The coronavirus disease (COVID-19) pandemic, caused by the severe acute respiratory syndrome coronavirus 2 (SARS-CoV-2), continues to spread across the globe, with total reported infections now more than 173 million.
To curtail the spread of COVID-19 worldwide, one of the most critical questions is how long the immune response to COVID-19 will last and how potent it will be. The production of antibodies to SARS-CoV-2 contributes significantly to the immune response. Serologic tests to check circulating levels of antibodies are a readily available tool for tracking immune responses in laboratory settings.
Researchers at the National Institutes of Health (NIH), Clinical Center, Department of Transfusion Medicine, Bethesda showed that people who have recovered from COVID-19 might develop naturally acquired immunity that persists for up to 11 months after infection.
The study, published in the Journal of Infectious Diseases, determined how circulating antibody levels change after being infected with SARS-CoV-2.
SARS-CoV-2 infection initiates a humoral immune response that creates antibodies against specific viral antigens such as the nucleocapsid (N) protein and spike (S) protein. These include specific anti-S-protein antibodies that target the spike’s S1 protein subunit and the receptor-binding domain (RBD).
Since SARS-CoV-2 was discovered so recently, relatively few data are available on the long-term kinetics of antibodies. Observations of people who have recovered from a natural infection may provide information on how long antibodies persist after an immunizing exposure, and whether or not these antibodies act as protection against re-infection. In addition, the persistence of antibody responses may help predict the efficacy of COVID-19 vaccines.
In addition, it can also be used to determine the duration of time during which convalescence plasma can be used to treat patients suffering from infections. COVID-19 convalescence plasma (CCP) is an investigational therapy used to prevent disease progression in patients who are battling infection in the hospital. It works by inducing an immune response to boost the body’s protection against the virus.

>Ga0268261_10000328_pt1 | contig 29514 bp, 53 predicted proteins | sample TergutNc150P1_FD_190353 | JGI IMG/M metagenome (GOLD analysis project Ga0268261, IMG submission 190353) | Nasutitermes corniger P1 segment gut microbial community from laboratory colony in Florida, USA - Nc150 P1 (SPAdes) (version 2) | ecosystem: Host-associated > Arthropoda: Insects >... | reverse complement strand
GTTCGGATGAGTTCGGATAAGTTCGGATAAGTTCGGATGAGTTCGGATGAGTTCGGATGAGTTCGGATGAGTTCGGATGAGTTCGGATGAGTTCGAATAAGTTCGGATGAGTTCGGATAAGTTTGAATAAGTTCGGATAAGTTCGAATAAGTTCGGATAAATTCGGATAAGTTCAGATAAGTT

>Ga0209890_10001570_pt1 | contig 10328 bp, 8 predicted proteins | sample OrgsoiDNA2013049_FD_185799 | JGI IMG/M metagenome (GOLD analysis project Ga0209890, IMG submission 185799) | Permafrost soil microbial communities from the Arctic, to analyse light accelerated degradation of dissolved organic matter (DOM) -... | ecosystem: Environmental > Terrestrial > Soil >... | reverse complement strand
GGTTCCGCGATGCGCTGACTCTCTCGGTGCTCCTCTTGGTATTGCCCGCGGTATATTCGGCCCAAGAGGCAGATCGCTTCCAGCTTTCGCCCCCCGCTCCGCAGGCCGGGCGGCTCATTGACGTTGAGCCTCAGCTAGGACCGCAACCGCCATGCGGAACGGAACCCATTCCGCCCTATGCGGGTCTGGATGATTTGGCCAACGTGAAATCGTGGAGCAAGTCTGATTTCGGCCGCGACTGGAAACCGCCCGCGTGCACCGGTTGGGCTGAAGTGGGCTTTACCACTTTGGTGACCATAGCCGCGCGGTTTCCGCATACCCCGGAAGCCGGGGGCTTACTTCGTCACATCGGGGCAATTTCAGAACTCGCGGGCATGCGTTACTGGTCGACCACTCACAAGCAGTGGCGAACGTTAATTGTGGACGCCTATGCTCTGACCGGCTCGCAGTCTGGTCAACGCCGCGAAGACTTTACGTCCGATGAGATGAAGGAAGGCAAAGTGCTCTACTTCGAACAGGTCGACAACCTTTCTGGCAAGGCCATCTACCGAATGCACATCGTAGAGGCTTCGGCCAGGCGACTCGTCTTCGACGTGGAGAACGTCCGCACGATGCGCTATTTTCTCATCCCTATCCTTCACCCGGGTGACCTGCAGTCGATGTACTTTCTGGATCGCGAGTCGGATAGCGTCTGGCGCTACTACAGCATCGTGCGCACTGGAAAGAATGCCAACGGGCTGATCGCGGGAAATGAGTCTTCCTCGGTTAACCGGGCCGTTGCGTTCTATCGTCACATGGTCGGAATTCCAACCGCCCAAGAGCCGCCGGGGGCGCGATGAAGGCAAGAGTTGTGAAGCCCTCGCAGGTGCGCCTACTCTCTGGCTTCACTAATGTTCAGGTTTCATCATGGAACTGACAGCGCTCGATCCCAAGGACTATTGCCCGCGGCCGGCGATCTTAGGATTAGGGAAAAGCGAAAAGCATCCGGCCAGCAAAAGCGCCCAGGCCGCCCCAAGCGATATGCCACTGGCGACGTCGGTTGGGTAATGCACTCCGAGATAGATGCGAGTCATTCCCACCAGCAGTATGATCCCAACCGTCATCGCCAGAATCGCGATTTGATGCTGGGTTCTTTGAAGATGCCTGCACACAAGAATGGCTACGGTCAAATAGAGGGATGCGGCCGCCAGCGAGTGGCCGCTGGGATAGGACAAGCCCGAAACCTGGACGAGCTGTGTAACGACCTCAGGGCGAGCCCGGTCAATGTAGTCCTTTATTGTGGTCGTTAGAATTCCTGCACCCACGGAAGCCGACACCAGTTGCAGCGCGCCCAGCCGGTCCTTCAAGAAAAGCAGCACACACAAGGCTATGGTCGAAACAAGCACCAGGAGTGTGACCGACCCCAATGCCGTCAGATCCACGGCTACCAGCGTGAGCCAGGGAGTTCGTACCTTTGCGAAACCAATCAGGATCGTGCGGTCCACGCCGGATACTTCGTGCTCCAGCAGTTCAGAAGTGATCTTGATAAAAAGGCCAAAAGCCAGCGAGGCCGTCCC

Importantly, knowing the duration of immunity may provide an opportunity for convalescence plasma donors to return for multiple repeat donations as long as their bodies have anti-SARS-CoV-2 antibodies.
Persists for up to 11 months
In the current study, the researchers followed 228 convalescence plasma donors between April and February 2021. They were assessed for levels of neutralizing antibodies and the total and immunoglobulin G (IgG)-specific S protein antibodies using a lab-developed fluorescent reduction neutralization assay (FRNA) and the VITROS anti-SARS-CoV-2 Total.
The team analyzed the data to determine the link between antibody levels and clinical characteristics, presenting a comprehensive view of SARS-CoV-2 antibody changes over 11 months after being infected with SARS-CoV-2. The purpose of the study was to better understand COVID-19 responses in individuals who obtained the virus in the community.
Before August 2020, the U.S. Food and Drug Administration recommended titers of at least 1:160 for investigational convalescent plasma, but a titer of 1:80 was accepted if higher-titer units were not available.
The study findings revealed that 97 percent of COVID-19 convalescent donors had anti-SARS-CoV-2 antibodies at baseline testing.
In the follow-up visits, 91.4 percent of the 116 donors presenting for repeat timepoints had detectable neutralizing levels up to 11 months after the onset of symptoms. In comparison, 63 percent had detectable neutralizing titers. However, about 25 percent of the donors drop titers of neutralizing levels until these become undetectable over time.
Further, the study showed that most CCP plasma donors, regardless of COVID-19 disease severity, develop antibodies to SARS-CoV-2, and more than 70 percent have neutralizing antibodies.
“Our data suggest that immunological memory is acquired in most individuals infected with SARS-CoV-2 and is sustained in a majority of patients for up to 11 months after recovery,” the researchers concluded in the study.
This means that the body generates sustained immunological memory for most of the first year following SARS-CoV-2 infection, even in mild COVID-19 cases. However, some people may experience a decline in the immunological response against SARS-CoV-2 over the first months following symptom resolution, especially in those who had an asymptomatic or mild illness.
“Efforts are underway to identify the correlates of immunological protection through studying animal models, variable disease outcomes and preexisting immunity to other coronaviruses,” the researchers recommend.
To date, the number of COVID-19 cases continues to rise, with over 33.38 million infections in the United States alone. India and Brazil follow with 28.96 million and 16.94 million cases, respectively.